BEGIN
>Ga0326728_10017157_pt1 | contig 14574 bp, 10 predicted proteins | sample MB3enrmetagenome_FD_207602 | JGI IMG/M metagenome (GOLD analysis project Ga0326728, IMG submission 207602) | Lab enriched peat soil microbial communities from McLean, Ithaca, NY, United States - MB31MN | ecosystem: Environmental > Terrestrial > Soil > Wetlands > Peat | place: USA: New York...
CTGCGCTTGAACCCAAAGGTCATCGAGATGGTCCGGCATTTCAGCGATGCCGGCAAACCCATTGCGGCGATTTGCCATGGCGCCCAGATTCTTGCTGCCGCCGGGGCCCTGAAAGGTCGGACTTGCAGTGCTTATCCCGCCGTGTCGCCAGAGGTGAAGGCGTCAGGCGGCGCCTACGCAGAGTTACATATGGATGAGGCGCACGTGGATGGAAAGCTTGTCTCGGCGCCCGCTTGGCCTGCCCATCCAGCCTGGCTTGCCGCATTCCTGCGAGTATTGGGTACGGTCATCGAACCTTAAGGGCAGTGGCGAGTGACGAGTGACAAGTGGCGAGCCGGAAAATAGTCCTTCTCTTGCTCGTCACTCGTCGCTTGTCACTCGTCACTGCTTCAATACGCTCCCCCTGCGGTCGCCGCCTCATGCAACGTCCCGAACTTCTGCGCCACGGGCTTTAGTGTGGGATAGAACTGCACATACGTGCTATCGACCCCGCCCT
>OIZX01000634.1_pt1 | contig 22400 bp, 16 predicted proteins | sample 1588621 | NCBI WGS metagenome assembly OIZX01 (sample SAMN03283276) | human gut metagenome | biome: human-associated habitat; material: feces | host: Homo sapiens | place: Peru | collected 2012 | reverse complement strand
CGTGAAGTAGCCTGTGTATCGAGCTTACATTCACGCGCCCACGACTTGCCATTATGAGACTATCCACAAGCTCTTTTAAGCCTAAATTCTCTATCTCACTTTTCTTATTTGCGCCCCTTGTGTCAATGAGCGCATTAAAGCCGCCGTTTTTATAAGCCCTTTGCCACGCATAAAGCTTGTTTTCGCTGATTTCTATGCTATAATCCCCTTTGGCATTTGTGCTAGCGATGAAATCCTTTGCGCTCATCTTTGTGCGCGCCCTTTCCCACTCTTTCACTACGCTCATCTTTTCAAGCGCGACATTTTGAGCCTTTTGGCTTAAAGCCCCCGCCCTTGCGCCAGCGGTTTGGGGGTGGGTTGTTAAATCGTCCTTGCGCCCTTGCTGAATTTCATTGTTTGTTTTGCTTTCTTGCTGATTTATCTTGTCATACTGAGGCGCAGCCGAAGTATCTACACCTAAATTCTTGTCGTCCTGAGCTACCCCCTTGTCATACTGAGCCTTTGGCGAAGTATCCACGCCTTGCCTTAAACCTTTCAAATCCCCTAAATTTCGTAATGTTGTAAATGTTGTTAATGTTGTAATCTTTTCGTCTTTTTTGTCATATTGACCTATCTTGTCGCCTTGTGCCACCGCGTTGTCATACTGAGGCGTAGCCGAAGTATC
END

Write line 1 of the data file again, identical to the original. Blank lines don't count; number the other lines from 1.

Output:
>Ga0326728_10017157_pt1 | contig 14574 bp, 10 predicted proteins | sample MB3enrmetagenome_FD_207602 | JGI IMG/M metagenome (GOLD analysis project Ga0326728, IMG submission 207602) | Lab enriched peat soil microbial communities from McLean, Ithaca, NY, United States - MB31MN | ecosystem: Environmental > Terrestrial > Soil > Wetlands > Peat | place: USA: New York...